Bob hitch-hiked across the South Australian railway system in the late 1800s.
There have been a lot of iconic characters in South Australian history. But perhaps none as universally adored as Bob the railway dog, known for his wagging tail, cheerful bark and love of trains.
Bob was born in 1885 and originally destined for a life of exterminating rabbits until fate stepped in.
Along with 200 other puppies, Bob was in a sheep van bound for northern South Australia when William Seth Ferry, a foreman porter at Peterborough Station, exchanged another dog for Bob, keeping the scruffy brown stray for himself.
At nine months old, Bob began “hitch-hiking” on locomotives and became a welcome member of the train crews, picking and choosing where he wanted to go, both in South Australia and interstate.
Bob was even an honoured guest at the banquet for the opening of the railway from Peterborough to Broken Hill and appeared at the opening of the Hawkesbury Bridge in New South Wales, according to an article in The Adelaide Advertiser.
Bob’s story even spread overseas. In a letter to the editor of The Spectator (an English newspaper), E. Cresswall from Adelaide wrote, “I thought perhaps your readers might like to hear about the best-known dog in Australia. His name is Railway Bob and he passes his whole existence on the train, his favourite seat being on top of the coal box. In this way he has travelled many thousands of miles, going all over the lines in South Australia. He is well known in Victoria, frequently seen in Sydney and has been up as far as Brisbane!”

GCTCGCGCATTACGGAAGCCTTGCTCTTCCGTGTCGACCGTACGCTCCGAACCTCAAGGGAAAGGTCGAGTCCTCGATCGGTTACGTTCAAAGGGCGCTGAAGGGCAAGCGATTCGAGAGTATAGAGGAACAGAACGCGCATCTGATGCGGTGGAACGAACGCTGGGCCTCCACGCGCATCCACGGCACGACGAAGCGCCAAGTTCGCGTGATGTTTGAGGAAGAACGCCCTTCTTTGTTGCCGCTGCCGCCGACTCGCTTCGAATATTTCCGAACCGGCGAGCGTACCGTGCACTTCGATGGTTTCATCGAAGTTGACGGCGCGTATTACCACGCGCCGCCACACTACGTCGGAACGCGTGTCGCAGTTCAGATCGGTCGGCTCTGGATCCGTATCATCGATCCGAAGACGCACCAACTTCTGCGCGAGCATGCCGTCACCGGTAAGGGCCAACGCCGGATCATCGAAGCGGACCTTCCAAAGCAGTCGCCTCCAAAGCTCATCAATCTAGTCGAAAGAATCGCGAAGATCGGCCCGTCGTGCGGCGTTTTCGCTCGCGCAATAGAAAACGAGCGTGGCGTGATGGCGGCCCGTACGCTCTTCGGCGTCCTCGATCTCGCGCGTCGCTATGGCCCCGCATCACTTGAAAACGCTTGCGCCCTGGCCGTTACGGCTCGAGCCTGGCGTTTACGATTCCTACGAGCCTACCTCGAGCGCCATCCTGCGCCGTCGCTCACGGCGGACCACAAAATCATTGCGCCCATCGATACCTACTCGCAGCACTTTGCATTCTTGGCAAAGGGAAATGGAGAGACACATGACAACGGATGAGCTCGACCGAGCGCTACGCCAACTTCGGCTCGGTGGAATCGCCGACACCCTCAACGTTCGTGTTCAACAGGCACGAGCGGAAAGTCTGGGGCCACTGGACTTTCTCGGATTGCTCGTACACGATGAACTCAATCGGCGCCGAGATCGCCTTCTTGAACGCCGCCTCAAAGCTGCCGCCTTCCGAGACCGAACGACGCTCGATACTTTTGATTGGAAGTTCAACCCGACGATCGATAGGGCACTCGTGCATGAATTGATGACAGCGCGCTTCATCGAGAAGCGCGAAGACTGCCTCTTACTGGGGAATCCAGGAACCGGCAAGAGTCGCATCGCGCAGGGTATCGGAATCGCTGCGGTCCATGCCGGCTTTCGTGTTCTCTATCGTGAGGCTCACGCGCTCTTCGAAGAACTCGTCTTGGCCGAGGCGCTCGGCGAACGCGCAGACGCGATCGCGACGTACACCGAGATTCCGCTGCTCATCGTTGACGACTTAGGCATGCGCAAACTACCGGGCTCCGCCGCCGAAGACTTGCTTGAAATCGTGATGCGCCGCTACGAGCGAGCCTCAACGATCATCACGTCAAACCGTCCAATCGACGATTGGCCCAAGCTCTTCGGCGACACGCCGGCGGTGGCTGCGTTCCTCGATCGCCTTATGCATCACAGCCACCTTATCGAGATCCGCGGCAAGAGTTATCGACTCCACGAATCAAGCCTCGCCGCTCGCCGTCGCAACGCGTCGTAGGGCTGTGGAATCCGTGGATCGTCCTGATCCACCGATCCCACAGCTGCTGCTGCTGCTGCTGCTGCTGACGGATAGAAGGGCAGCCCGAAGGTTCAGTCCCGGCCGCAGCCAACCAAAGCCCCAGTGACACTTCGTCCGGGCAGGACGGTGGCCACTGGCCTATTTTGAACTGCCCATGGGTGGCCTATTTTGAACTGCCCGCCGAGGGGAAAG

“The most curious part of his conduct is that he has no master, but every engine driver is his friend. At night he follows home his engine man of the day never leaving him or letting him out of his sight until they are back on the Railway Station in the morning, when he starts off on another of his ceaseless journeys. I have not seen him on our line for some time, but noticed with regret last time he was in the station he was showing signs of age, and limping as he walked.”
His breed has never been determined, though German Coolie. Smithfield and Bearded Collie have all been suggested.
Bob died from a suspected heart attack at around 17 years old, soon after visiting a butcher’s shop in Adelaide, where he was a regular customer. His body was stuffed and displayed for many years at the Exchange Hotel, but its current location is unknown.
Bob’s collar remains on display at the National Railway Museum in Port Adelaide. The inscription reads, “Stop me not, but let me jog, For I am Bob, the Driver’s Dog.”